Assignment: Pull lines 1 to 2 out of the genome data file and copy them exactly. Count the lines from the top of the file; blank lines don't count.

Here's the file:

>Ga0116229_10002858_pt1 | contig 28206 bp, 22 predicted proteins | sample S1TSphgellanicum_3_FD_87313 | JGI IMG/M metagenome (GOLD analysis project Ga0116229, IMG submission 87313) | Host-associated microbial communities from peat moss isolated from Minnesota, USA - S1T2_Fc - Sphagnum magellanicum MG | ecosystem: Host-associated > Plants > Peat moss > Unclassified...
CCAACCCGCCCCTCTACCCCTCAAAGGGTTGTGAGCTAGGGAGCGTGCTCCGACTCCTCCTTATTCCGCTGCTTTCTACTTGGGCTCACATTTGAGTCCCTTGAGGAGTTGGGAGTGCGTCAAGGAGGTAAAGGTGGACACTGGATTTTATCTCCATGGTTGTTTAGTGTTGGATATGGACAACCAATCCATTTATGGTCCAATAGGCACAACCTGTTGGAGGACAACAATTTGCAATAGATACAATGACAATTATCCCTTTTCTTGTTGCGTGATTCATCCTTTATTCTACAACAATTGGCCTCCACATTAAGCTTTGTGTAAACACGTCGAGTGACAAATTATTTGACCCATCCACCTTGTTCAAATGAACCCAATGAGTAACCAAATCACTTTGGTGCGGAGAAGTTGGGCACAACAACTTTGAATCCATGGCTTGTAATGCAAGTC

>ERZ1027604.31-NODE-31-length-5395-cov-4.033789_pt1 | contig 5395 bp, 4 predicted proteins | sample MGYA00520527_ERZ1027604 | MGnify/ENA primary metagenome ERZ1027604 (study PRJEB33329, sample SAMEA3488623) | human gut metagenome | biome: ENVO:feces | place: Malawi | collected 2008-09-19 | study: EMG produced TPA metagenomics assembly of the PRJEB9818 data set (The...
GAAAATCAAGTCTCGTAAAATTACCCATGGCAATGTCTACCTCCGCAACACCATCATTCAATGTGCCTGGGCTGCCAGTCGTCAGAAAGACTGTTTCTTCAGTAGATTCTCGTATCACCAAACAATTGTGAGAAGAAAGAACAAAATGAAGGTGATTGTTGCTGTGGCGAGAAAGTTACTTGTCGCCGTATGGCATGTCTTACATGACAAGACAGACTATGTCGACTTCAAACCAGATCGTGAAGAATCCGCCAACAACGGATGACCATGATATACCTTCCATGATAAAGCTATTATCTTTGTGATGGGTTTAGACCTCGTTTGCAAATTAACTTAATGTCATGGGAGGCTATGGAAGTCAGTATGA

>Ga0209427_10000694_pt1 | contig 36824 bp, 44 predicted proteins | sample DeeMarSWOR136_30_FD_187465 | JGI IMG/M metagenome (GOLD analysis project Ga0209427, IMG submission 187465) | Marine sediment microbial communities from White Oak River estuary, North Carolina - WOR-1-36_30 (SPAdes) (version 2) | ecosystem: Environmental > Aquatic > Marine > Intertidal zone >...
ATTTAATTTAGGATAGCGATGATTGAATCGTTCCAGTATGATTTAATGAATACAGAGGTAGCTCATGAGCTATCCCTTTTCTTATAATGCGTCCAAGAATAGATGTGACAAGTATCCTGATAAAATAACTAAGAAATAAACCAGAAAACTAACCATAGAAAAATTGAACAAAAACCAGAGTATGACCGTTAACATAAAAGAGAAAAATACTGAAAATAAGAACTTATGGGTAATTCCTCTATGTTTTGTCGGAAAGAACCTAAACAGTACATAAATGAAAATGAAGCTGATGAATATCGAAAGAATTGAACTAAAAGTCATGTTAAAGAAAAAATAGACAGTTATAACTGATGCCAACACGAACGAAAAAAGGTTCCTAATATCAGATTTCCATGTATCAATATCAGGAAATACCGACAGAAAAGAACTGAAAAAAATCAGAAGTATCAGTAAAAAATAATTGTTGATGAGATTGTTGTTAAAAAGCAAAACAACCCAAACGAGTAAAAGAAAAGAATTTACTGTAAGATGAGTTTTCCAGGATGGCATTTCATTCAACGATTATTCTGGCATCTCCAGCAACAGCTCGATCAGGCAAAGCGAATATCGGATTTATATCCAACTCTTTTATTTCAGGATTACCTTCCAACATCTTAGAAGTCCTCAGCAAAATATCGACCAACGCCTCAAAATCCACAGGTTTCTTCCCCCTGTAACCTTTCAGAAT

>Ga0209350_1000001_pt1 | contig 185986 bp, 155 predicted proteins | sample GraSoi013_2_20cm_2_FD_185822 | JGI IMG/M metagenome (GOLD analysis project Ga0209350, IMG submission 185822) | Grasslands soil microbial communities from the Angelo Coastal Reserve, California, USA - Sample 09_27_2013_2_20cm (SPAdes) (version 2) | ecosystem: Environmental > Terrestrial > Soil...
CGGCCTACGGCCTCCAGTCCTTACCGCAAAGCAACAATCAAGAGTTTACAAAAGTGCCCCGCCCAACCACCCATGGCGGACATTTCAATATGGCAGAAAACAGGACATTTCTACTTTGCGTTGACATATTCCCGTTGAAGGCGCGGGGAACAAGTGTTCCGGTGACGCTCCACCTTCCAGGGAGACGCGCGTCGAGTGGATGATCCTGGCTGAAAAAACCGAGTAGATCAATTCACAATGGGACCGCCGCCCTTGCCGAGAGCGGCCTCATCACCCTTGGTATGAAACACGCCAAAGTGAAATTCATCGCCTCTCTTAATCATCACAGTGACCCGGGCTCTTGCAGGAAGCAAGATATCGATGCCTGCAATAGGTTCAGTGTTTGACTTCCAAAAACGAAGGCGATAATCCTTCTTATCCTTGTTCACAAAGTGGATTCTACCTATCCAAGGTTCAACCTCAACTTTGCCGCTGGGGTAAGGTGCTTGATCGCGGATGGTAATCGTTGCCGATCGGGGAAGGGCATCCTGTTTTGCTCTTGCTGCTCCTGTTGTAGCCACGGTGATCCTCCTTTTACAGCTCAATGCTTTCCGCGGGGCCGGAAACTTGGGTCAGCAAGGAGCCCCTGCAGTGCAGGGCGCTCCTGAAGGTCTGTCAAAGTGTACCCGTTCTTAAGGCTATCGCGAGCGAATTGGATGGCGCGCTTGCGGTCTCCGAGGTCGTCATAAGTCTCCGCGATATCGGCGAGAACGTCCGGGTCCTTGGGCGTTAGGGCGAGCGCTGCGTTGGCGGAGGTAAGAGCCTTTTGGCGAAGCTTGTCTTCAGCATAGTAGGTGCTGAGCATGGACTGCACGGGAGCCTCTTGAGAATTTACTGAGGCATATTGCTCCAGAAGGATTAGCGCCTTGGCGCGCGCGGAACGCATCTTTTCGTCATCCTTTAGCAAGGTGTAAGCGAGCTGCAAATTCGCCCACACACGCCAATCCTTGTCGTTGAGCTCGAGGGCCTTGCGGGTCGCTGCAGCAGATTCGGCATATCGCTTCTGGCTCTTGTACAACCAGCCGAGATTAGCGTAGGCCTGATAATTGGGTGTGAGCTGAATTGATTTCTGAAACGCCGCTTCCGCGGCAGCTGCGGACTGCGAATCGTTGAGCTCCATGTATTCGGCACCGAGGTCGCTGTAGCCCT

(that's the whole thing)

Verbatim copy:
>Ga0116229_10002858_pt1 | contig 28206 bp, 22 predicted proteins | sample S1TSphgellanicum_3_FD_87313 | JGI IMG/M metagenome (GOLD analysis project Ga0116229, IMG submission 87313) | Host-associated microbial communities from peat moss isolated from Minnesota, USA - S1T2_Fc - Sphagnum magellanicum MG | ecosystem: Host-associated > Plants > Peat moss > Unclassified...
CCAACCCGCCCCTCTACCCCTCAAAGGGTTGTGAGCTAGGGAGCGTGCTCCGACTCCTCCTTATTCCGCTGCTTTCTACTTGGGCTCACATTTGAGTCCCTTGAGGAGTTGGGAGTGCGTCAAGGAGGTAAAGGTGGACACTGGATTTTATCTCCATGGTTGTTTAGTGTTGGATATGGACAACCAATCCATTTATGGTCCAATAGGCACAACCTGTTGGAGGACAACAATTTGCAATAGATACAATGACAATTATCCCTTTTCTTGTTGCGTGATTCATCCTTTATTCTACAACAATTGGCCTCCACATTAAGCTTTGTGTAAACACGTCGAGTGACAAATTATTTGACCCATCCACCTTGTTCAAATGAACCCAATGAGTAACCAAATCACTTTGGTGCGGAGAAGTTGGGCACAACAACTTTGAATCCATGGCTTGTAATGCAAGTC